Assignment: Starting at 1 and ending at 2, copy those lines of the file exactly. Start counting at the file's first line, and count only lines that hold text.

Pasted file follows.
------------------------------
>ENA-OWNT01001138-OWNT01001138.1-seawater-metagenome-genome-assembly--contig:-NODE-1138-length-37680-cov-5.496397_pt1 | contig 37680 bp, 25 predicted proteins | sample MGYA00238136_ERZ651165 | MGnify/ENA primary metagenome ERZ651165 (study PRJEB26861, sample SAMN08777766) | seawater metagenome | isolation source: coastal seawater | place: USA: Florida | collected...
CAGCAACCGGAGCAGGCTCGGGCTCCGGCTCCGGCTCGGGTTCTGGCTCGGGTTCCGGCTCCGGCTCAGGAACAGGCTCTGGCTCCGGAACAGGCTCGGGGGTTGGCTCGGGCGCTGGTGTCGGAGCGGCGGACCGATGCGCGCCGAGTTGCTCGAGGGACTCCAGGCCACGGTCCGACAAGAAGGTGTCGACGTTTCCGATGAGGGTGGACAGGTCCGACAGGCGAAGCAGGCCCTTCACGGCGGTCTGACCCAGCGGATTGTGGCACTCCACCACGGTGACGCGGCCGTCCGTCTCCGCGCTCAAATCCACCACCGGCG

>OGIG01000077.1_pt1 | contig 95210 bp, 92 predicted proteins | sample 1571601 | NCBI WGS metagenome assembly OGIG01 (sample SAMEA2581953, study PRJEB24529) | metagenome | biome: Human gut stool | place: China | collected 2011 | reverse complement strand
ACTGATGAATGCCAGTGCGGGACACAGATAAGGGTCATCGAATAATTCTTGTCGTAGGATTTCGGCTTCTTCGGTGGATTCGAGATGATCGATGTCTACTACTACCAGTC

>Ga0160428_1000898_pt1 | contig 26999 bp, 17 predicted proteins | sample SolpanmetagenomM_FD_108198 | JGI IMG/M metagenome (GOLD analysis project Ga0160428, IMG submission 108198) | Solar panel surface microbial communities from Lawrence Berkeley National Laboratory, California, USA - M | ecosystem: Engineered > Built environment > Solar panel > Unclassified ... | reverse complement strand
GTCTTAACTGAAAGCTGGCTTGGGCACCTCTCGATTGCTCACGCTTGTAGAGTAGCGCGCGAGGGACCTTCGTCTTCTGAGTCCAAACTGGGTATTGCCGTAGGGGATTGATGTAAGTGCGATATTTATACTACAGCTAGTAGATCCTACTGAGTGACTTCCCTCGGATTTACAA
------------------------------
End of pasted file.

>ENA-OWNT01001138-OWNT01001138.1-seawater-metagenome-genome-assembly--contig:-NODE-1138-length-37680-cov-5.496397_pt1 | contig 37680 bp, 25 predicted proteins | sample MGYA00238136_ERZ651165 | MGnify/ENA primary metagenome ERZ651165 (study PRJEB26861, sample SAMN08777766) | seawater metagenome | isolation source: coastal seawater | place: USA: Florida | collected...
CAGCAACCGGAGCAGGCTCGGGCTCCGGCTCCGGCTCGGGTTCTGGCTCGGGTTCCGGCTCCGGCTCAGGAACAGGCTCTGGCTCCGGAACAGGCTCGGGGGTTGGCTCGGGCGCTGGTGTCGGAGCGGCGGACCGATGCGCGCCGAGTTGCTCGAGGGACTCCAGGCCACGGTCCGACAAGAAGGTGTCGACGTTTCCGATGAGGGTGGACAGGTCCGACAGGCGAAGCAGGCCCTTCACGGCGGTCTGACCCAGCGGATTGTGGCACTCCACCACGGTGACGCGGCCGTCCGTCTCCGCGCTCAAATCCACCACCGGCG